Journal of Clinical Nephrology and Therapeutics

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Commentary - Journal of Clinical Nephrology and Therapeutics (2021) Volume 5, Issue 5

Stevens-Johnson syndrome induced by allopurinol in patients with chronic kidney disease

Allopurinol is a xanthine oxidase inhibitor that prevents the production of uric acid to reduce plasma uric acid levels to a normal range. It is the most frequently used anti-hyperuricemic agent in the world due to its long-term pharmacological effect. However, allopurinol is also one of the most frequent causes of Severe Cutaneous Adverse Drug Reactions (SCAR) including Stevens–Johnson Syndrome (SJS), therefore, SJS is a serious problem in allopurinol therapy, in spite of the ideal anti-hyperuricemia effect of allopurinol. We report two cases report of Stevens-Johnson syndrome induced by allopurinol in patients with chronic kidney disease (CKD). Case Report-1: N.E 70 years old, followed for CKD stage-IV for three months put on allopurinol 300 mg/day for one month for asymptomatic hyperuricemia, admitted for Stevens Johnson syndrome, he was conscious, feverish at 38.5 °C, hemodynamically stable, having a prominent bullous detachment on the back, anuric for 24 hours. He had kidney failure at 76 mg/l of serum creatinine, urea at 3.34 g/l, a hyper eosinophilia at 720 e/mm3. Allopurinol was stopped; he was put on antihistamines, corticosteroids and hyperhydration. He received a total of three hemodialysis sessions. The evolution was marked by the aggravation of the dermatological lesions with improvement of the renal function. The evolution was marked by the aggravation of skin lesions with improved renal function, but he died seven days after admission in an array of multiple organ failure. Case Report-2: S.O 74 years old, followed for CKD stage-IV for three years, turning on allopurinol 300 mg/ day for five weeks for asymptomatic hyperurcemia, admitted to Stevens Johnson syndrome. She was conscious, feverish at 38 °C, hemodynamically stable, she had bilateral conjunctivitis, cheilitis, and macular lesions with early skin peeling and preserved diuresis. She had kidney failure at 66 mg/L of serum creatinine, urea 2.21 g/l. Allopurinol was arrested and she was put on antihistamines and corticosteroids and hyperhydaration. The evolution was marked by the return of the glomerular filtration rate to baseline value after 15 days. Discussion: Allopurinol is the first xanthine oxidase inhibitor to be marketed more than 40 years ago. It constitutes the reference treatment of symptomatic hyperuricemia. Although it is generally well tolerated, the severe toxidermias associated with it constitute a major risk when it is used. Thus, allopurinol is currently the leading cause of severe bullous toxidermia including Lyell and Stevens-Johnson syndromes in Europe and one of the first providers of Drug Reaction with Eosinophilia and Systemic Symptoms (DRESS) in the world. The action is due to a hypersensitivity reaction type-III probably triggered by the Oxipurinol, main metabolite of allopurinol. The clearance of Oxipurinol depends mainly on renal function, which explains the high frequency in patients with CKD. Conclusion: These cases illustrate the significant morbidity associated with the irrational use of allopurinol in patients with chronic kidney disease.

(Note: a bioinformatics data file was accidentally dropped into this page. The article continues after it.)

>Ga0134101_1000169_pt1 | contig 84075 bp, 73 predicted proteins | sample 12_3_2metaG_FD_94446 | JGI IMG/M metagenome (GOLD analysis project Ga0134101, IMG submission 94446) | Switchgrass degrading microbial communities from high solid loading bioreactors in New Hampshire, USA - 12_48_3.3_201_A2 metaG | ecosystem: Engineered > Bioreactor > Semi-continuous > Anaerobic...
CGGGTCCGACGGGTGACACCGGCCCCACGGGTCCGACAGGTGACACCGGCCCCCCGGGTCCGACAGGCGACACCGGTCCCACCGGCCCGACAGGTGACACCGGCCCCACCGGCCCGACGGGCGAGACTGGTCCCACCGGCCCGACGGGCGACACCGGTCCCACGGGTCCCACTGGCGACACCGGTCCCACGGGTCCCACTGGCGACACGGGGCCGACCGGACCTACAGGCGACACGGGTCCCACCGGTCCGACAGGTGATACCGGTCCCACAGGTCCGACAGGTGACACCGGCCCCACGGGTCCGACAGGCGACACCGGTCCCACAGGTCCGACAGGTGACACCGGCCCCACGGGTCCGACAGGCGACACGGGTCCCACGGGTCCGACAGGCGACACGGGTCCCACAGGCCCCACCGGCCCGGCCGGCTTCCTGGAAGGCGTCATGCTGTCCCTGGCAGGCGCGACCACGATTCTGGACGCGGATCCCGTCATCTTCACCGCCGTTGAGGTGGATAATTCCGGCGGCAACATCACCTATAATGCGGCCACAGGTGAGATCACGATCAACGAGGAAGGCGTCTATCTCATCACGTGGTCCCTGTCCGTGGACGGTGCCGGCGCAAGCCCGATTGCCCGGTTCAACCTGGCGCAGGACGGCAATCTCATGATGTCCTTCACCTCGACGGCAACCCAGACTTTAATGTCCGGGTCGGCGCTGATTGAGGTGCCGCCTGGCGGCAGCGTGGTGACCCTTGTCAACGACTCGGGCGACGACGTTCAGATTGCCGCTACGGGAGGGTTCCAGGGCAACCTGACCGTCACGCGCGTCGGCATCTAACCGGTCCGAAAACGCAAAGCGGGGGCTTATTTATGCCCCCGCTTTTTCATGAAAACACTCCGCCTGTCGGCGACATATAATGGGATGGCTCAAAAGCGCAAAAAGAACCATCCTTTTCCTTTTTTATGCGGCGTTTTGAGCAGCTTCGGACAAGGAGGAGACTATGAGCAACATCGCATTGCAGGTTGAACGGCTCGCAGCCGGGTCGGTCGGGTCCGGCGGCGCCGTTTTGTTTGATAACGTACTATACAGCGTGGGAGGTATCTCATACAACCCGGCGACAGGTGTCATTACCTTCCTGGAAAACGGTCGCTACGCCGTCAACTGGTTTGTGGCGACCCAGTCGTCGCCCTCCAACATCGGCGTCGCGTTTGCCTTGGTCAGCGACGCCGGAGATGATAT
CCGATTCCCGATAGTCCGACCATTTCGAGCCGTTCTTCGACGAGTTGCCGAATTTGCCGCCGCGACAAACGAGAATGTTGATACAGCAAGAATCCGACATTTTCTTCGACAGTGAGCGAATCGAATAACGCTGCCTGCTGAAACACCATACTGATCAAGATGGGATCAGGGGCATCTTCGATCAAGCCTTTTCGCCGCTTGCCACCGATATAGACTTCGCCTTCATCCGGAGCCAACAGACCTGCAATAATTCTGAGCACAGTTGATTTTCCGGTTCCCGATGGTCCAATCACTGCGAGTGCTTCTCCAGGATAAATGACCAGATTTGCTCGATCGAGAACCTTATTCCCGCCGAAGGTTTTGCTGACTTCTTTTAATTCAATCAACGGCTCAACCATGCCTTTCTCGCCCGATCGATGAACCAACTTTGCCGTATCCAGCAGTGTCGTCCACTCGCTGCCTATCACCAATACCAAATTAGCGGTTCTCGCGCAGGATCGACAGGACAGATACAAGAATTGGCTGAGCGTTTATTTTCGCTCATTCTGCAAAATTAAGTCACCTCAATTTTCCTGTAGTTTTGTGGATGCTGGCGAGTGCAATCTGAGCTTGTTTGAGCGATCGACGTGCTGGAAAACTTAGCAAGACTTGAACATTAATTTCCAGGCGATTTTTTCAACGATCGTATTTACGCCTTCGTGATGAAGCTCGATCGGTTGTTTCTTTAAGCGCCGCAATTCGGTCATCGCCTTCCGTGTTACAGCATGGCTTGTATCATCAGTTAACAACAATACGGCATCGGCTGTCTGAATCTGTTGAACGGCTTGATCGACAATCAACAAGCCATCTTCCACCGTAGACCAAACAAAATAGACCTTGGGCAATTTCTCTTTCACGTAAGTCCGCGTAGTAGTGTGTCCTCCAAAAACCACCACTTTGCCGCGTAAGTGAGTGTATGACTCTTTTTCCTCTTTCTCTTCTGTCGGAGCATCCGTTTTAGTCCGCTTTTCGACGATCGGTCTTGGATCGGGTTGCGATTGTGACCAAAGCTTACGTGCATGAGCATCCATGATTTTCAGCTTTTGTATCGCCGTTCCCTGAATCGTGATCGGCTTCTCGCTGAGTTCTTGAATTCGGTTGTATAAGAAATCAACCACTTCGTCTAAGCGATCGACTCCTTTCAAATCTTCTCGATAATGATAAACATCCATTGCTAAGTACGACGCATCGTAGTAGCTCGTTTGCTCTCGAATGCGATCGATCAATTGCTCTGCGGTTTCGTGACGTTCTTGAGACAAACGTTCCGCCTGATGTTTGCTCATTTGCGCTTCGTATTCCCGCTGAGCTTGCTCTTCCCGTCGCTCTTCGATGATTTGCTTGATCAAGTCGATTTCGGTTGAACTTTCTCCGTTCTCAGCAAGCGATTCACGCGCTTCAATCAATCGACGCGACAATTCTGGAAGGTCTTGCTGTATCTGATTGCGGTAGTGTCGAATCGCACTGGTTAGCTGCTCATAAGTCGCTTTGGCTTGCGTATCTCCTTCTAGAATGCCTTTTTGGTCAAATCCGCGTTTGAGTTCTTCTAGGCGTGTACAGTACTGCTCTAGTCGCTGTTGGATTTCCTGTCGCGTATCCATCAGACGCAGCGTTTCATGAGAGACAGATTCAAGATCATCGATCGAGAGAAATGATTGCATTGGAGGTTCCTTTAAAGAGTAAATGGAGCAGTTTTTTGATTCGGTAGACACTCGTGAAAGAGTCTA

Author(s): Sanae Ezzaki

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